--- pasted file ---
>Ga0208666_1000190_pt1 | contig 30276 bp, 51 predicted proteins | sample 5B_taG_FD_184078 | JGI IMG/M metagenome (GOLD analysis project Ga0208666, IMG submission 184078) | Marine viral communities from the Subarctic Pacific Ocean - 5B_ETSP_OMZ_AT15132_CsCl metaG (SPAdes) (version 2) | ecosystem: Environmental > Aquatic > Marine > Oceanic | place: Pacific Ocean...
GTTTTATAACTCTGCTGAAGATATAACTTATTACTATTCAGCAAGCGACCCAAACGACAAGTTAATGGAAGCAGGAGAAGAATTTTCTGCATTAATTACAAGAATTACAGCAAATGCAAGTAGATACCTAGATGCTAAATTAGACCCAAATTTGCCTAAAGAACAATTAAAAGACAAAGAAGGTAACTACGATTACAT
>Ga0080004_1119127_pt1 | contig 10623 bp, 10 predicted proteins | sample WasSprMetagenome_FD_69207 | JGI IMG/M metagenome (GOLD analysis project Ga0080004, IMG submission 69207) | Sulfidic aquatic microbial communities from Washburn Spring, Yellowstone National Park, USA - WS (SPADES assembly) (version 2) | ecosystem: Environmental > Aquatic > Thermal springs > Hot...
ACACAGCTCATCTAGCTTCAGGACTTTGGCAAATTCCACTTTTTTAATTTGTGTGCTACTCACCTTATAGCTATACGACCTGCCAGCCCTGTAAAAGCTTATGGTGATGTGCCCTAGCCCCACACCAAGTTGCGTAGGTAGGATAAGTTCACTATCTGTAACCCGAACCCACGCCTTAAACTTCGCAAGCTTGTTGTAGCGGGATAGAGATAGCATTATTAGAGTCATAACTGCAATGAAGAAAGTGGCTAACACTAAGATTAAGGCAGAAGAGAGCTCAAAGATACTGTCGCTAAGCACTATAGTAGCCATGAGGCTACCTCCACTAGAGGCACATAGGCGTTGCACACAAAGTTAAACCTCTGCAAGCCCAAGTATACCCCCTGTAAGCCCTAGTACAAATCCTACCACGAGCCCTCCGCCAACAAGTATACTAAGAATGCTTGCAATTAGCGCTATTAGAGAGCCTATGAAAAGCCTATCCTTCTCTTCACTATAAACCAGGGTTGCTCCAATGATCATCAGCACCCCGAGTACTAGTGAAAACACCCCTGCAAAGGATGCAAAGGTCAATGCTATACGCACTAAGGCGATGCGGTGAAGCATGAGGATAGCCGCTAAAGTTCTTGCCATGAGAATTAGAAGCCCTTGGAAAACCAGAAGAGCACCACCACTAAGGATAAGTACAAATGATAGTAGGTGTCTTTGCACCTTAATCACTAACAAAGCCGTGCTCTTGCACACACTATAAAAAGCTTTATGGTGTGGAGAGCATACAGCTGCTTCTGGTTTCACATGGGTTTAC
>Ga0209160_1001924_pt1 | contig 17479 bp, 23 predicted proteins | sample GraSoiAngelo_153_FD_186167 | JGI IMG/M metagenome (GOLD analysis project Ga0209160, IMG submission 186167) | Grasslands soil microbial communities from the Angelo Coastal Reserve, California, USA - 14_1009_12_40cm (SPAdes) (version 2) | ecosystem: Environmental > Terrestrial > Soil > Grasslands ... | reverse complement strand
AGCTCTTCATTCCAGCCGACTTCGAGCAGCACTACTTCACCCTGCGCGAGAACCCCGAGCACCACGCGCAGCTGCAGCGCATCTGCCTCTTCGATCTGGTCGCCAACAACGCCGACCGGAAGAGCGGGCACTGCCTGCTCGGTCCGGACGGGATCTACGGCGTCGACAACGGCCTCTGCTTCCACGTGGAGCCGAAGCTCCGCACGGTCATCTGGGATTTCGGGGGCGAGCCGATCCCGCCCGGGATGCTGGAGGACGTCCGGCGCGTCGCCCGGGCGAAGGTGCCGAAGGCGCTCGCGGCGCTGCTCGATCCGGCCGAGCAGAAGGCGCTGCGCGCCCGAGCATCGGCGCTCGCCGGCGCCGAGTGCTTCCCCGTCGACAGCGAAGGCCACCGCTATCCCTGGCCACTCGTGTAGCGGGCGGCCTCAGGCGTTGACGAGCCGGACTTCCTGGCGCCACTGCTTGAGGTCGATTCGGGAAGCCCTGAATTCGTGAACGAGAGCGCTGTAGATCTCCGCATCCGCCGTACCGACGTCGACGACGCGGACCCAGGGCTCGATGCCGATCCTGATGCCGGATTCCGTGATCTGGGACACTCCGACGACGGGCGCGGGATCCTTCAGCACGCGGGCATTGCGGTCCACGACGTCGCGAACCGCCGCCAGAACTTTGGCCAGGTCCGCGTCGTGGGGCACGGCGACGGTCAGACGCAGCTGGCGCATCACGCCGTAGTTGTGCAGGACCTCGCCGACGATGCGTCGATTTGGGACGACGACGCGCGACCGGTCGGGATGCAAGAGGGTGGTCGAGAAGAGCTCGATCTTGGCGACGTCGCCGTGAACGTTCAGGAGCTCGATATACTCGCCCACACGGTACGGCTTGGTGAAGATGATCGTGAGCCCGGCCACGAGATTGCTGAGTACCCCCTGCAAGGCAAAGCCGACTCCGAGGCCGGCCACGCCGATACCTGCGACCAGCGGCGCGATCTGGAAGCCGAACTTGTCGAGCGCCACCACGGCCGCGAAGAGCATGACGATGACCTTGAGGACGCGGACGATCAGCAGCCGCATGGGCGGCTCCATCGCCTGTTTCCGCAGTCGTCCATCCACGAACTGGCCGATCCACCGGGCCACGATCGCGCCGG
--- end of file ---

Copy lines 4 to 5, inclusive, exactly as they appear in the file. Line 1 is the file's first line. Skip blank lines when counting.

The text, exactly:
ACACAGCTCATCTAGCTTCAGGACTTTGGCAAATTCCACTTTTTTAATTTGTGTGCTACTCACCTTATAGCTATACGACCTGCCAGCCCTGTAAAAGCTTATGGTGATGTGCCCTAGCCCCACACCAAGTTGCGTAGGTAGGATAAGTTCACTATCTGTAACCCGAACCCACGCCTTAAACTTCGCAAGCTTGTTGTAGCGGGATAGAGATAGCATTATTAGAGTCATAACTGCAATGAAGAAAGTGGCTAACACTAAGATTAAGGCAGAAGAGAGCTCAAAGATACTGTCGCTAAGCACTATAGTAGCCATGAGGCTACCTCCACTAGAGGCACATAGGCGTTGCACACAAAGTTAAACCTCTGCAAGCCCAAGTATACCCCCTGTAAGCCCTAGTACAAATCCTACCACGAGCCCTCCGCCAACAAGTATACTAAGAATGCTTGCAATTAGCGCTATTAGAGAGCCTATGAAAAGCCTATCCTTCTCTTCACTATAAACCAGGGTTGCTCCAATGATCATCAGCACCCCGAGTACTAGTGAAAACACCCCTGCAAAGGATGCAAAGGTCAATGCTATACGCACTAAGGCGATGCGGTGAAGCATGAGGATAGCCGCTAAAGTTCTTGCCATGAGAATTAGAAGCCCTTGGAAAACCAGAAGAGCACCACCACTAAGGATAAGTACAAATGATAGTAGGTGTCTTTGCACCTTAATCACTAACAAAGCCGTGCTCTTGCACACACTATAAAAAGCTTTATGGTGTGGAGAGCATACAGCTGCTTCTGGTTTCACATGGGTTTAC
>Ga0209160_1001924_pt1 | contig 17479 bp, 23 predicted proteins | sample GraSoiAngelo_153_FD_186167 | JGI IMG/M metagenome (GOLD analysis project Ga0209160, IMG submission 186167) | Grasslands soil microbial communities from the Angelo Coastal Reserve, California, USA - 14_1009_12_40cm (SPAdes) (version 2) | ecosystem: Environmental > Terrestrial > Soil > Grasslands ... | reverse complement strand